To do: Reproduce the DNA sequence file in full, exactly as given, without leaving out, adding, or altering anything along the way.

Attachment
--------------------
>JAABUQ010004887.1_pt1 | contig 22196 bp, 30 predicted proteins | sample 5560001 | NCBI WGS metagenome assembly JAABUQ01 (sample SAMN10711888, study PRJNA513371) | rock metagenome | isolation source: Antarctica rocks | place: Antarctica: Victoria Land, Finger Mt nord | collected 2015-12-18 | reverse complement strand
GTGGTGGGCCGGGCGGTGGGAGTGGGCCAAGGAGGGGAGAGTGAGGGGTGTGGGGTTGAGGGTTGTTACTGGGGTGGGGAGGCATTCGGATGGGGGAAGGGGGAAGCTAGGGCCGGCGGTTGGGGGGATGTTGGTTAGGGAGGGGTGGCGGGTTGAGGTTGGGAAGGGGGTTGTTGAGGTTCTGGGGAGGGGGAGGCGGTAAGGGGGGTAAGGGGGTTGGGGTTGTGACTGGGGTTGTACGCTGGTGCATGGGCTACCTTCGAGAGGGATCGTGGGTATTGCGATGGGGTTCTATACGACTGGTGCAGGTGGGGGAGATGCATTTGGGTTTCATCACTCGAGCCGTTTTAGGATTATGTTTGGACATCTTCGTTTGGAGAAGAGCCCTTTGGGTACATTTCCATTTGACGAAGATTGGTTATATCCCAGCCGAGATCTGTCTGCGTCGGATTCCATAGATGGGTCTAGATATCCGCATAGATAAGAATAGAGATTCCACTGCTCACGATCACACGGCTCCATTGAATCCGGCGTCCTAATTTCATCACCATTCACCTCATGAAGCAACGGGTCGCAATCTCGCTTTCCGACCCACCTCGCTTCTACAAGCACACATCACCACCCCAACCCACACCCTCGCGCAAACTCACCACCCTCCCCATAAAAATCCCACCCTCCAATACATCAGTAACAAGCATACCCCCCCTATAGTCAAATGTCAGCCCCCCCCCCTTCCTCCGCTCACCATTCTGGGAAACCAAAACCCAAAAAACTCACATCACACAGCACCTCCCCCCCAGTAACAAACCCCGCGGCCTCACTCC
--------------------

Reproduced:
>JAABUQ010004887.1_pt1 | contig 22196 bp, 30 predicted proteins | sample 5560001 | NCBI WGS metagenome assembly JAABUQ01 (sample SAMN10711888, study PRJNA513371) | rock metagenome | isolation source: Antarctica rocks | place: Antarctica: Victoria Land, Finger Mt nord | collected 2015-12-18 | reverse complement strand
GTGGTGGGCCGGGCGGTGGGAGTGGGCCAAGGAGGGGAGAGTGAGGGGTGTGGGGTTGAGGGTTGTTACTGGGGTGGGGAGGCATTCGGATGGGGGAAGGGGGAAGCTAGGGCCGGCGGTTGGGGGGATGTTGGTTAGGGAGGGGTGGCGGGTTGAGGTTGGGAAGGGGGTTGTTGAGGTTCTGGGGAGGGGGAGGCGGTAAGGGGGGTAAGGGGGTTGGGGTTGTGACTGGGGTTGTACGCTGGTGCATGGGCTACCTTCGAGAGGGATCGTGGGTATTGCGATGGGGTTCTATACGACTGGTGCAGGTGGGGGAGATGCATTTGGGTTTCATCACTCGAGCCGTTTTAGGATTATGTTTGGACATCTTCGTTTGGAGAAGAGCCCTTTGGGTACATTTCCATTTGACGAAGATTGGTTATATCCCAGCCGAGATCTGTCTGCGTCGGATTCCATAGATGGGTCTAGATATCCGCATAGATAAGAATAGAGATTCCACTGCTCACGATCACACGGCTCCATTGAATCCGGCGTCCTAATTTCATCACCATTCACCTCATGAAGCAACGGGTCGCAATCTCGCTTTCCGACCCACCTCGCTTCTACAAGCACACATCACCACCCCAACCCACACCCTCGCGCAAACTCACCACCCTCCCCATAAAAATCCCACCCTCCAATACATCAGTAACAAGCATACCCCCCCTATAGTCAAATGTCAGCCCCCCCCCCTTCCTCCGCTCACCATTCTGGGAAACCAAAACCCAAAAAACTCACATCACACAGCACCTCCCCCCCAGTAACAAACCCCGCGGCCTCACTCC